By Steve Scherer
ROME (Reuters) – Italy’s populist ruling coalition called on Economy Minister Giovanni Tria on Wednesday to allow greater deficit spending in next year’s budget in order to make good on flagship campaign promises.
Pressure on Tria has increased as a Sept. 27 deadline approaches to set the deficit and debt targets for next year’s budget, which must be presented to parliament by Oct. 20.
Italy’s public debt is the highest in the euro zone after Greece’s, and markets are concerned about the prospect of it rising further. Tria is seen as the bastion of market discipline against the demands of the ruling anti-establishment 5-Star Movement and far-right League party, which took office in June.
“We only ask that minister Tria not get hung up on decimal points, that he show a minimum of flexibility,” Giancarlo Giorgetti, a cabinet undersecretary and high-ranking League official, said in an interview with la Repubblica newspaper.
Tria wants to keep the 2019 budget deficit below 2 percent of gross domestic product, according to a government source, while sources from 5-Star and the League have told Reuters they want to see it go as high as 2.5 percent and not below 2 percent.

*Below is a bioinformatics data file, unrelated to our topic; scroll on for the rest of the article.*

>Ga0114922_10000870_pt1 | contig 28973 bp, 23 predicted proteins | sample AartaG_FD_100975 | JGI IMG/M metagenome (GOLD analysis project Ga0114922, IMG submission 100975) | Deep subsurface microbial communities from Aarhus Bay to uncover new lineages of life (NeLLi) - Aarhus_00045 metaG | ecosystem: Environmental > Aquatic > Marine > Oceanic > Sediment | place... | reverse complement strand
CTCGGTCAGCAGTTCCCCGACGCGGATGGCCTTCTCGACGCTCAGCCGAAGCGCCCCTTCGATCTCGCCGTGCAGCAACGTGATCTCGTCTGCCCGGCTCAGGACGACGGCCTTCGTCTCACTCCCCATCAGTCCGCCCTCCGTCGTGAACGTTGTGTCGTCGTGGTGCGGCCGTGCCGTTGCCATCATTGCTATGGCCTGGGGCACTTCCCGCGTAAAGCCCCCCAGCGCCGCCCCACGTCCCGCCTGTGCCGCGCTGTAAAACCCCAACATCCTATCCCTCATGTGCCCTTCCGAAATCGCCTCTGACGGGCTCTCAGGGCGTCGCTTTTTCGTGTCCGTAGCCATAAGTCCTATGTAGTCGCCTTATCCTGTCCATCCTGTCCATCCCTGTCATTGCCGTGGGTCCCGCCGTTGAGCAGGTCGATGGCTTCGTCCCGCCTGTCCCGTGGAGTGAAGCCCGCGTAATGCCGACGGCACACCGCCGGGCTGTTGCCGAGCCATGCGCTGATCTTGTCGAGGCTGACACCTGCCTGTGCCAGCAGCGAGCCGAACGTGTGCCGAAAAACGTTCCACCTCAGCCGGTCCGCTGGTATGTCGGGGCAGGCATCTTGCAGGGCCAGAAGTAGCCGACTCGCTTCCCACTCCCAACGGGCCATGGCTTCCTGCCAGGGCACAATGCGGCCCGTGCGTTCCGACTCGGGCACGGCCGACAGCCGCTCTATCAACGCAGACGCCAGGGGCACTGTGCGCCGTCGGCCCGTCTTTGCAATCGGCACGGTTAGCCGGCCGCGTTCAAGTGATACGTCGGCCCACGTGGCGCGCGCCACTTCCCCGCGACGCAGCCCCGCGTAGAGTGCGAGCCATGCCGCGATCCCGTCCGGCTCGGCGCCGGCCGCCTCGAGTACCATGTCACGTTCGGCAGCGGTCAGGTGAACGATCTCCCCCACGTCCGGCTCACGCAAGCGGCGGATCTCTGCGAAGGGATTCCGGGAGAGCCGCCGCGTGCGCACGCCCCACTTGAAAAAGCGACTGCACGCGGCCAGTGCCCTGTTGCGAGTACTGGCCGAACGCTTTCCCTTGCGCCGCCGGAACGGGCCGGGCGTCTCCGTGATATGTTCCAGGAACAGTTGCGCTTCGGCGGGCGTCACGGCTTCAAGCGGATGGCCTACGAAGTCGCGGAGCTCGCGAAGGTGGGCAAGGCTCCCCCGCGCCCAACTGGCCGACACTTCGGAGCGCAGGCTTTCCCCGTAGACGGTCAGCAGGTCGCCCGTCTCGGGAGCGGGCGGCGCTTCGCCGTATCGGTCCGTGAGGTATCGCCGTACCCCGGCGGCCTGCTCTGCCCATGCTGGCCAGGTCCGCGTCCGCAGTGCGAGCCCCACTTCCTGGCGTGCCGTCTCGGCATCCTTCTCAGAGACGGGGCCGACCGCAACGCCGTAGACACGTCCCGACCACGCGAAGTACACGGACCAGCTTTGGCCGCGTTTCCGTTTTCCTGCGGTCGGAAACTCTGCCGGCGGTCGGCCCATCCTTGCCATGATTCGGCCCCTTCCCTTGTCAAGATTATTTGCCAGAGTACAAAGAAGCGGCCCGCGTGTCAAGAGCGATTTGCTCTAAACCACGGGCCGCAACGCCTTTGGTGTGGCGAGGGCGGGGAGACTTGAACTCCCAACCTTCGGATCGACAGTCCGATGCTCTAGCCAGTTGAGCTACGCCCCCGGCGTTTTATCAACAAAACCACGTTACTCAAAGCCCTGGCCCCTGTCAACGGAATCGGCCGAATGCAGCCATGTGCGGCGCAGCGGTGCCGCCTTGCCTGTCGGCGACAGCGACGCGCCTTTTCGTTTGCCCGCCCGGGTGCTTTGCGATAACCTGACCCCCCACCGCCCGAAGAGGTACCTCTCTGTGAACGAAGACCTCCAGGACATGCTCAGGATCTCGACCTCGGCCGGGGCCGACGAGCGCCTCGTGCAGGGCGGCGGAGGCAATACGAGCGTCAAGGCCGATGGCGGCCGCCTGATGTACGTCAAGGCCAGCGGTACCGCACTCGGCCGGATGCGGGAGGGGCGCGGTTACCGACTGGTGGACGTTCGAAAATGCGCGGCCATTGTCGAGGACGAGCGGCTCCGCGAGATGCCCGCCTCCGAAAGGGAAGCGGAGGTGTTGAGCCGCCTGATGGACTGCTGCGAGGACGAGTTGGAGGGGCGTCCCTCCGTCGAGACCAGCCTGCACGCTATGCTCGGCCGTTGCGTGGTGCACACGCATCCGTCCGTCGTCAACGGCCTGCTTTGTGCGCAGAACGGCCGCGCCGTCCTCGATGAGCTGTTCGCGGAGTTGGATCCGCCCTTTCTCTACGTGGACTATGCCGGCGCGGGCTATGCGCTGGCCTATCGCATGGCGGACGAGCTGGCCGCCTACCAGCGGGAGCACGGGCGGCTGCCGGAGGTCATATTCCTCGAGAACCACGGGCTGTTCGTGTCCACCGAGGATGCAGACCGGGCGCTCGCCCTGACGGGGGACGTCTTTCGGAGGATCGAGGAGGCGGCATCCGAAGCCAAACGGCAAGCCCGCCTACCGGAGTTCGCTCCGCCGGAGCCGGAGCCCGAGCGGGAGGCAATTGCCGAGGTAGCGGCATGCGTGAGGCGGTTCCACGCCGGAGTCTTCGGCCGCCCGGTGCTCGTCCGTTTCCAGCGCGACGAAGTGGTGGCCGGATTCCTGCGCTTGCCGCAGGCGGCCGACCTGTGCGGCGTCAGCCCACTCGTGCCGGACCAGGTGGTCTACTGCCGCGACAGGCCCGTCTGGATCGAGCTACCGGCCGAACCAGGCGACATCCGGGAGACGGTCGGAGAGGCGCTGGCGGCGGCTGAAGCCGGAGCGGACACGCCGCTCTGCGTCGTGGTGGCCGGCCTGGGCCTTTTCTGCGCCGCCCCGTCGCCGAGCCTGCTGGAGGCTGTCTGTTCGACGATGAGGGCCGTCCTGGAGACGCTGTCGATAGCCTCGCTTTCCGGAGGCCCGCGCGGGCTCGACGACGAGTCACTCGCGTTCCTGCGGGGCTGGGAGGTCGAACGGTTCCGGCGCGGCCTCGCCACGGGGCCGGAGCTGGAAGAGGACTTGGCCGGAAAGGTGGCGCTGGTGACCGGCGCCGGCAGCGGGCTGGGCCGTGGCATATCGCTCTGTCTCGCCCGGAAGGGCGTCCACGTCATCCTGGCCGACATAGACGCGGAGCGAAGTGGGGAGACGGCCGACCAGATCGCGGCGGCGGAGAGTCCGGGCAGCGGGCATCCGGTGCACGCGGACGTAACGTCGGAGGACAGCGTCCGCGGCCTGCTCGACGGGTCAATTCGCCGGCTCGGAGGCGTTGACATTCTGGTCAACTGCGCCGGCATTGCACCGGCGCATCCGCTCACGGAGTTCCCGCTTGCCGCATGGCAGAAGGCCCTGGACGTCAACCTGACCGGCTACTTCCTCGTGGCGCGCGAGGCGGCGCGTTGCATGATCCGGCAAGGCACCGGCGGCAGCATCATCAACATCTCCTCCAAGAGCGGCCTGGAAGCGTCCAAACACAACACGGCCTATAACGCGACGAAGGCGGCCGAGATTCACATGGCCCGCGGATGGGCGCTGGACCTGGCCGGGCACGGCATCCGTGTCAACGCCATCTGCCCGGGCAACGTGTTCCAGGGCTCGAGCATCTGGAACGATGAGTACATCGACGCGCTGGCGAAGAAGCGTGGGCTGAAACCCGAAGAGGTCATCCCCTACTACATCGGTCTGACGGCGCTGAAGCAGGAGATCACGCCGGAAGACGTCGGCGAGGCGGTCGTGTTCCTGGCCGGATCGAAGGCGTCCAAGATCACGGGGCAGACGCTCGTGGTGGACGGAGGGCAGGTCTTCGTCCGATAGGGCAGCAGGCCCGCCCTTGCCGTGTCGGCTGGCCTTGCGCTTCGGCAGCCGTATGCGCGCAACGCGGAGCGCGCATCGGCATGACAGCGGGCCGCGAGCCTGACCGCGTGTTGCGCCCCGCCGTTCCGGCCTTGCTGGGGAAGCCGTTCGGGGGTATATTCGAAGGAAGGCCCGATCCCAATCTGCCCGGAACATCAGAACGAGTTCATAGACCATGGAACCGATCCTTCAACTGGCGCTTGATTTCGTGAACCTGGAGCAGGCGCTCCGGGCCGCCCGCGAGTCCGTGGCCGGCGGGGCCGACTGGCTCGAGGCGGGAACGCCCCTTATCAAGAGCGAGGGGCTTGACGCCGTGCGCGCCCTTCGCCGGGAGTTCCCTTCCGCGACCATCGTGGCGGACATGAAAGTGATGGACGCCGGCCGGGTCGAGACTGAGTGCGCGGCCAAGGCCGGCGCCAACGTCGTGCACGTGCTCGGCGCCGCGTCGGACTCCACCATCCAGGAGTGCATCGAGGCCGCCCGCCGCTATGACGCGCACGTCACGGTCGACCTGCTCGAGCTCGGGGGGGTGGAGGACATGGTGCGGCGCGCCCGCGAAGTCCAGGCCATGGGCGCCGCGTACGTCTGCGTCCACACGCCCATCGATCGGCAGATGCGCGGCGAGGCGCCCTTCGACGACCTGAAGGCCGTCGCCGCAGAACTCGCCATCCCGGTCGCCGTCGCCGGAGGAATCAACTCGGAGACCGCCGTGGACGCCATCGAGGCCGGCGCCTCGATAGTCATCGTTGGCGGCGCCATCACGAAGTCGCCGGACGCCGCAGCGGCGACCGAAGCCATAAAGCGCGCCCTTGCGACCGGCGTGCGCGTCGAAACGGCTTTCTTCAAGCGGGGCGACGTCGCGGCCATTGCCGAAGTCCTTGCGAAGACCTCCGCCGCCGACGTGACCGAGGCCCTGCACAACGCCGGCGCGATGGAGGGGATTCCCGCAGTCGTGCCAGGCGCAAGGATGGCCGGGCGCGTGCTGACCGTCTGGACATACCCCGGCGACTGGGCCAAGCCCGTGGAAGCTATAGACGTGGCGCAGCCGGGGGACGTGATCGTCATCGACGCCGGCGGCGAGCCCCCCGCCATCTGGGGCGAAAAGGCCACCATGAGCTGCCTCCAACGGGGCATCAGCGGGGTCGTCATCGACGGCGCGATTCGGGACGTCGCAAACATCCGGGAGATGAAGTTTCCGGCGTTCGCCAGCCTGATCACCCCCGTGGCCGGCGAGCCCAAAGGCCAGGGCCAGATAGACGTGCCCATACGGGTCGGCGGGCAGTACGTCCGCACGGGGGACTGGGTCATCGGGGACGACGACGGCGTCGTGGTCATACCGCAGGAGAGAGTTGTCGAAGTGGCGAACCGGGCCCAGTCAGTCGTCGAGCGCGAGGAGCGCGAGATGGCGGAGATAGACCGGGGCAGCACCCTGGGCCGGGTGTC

This year’s deficit goal is 1.6 percent and the target for 2019 set by the previous centre-left administration is 0.8 percent. However, Tria — an academic who is not affiliated with either ruling party — has already said this will be raised significantly, partly because the economy is slowing.
“I’m tired of having to stick to parameters set by others,” League leader Matteo Salvini said on Tuesday during on a late-evening TV talk show, referring to public finance targets agreed between the previous government and the European Commission.
Speaking of the gap, or spread, between Italy’s 10-year bond yield and that of the safer German counterpart, Salvini said: “I’ll take care of the spread. I eat bread and spread, and I’ll keep it low.”
The spread was at 233 basis points on Wednesday, sharply down from peaks around 300 in May and June. However, it is still about 100 points higher than in early May before the ruling parties began negotiating their government “contract”.
Salvini said he did not believe the spread depended on the deficit target, but on the credibility of the government’s policies and their ability to boost growth.
On Tuesday, after denying he had sought Tria’s resignation, 5-Star leader Luigi Di Maio said: “I expect the economy minister of a government for change to find the money for Italians who are momentarily in economic difficulty.”
While at loggerheads with Tria, both Salvini and Di Maio on Tuesday pledged to keep the deficit under the European Union’s 3 percent of GDP upper limit.
The ruling parties are seeking to pack at least portions of their main campaign promises into next year’s budget, including a basic income for the poor, tax cuts, and a lowering of the retirement age.
(Additional reporting by Giuseppe Fonte; Editing by Peter Graff)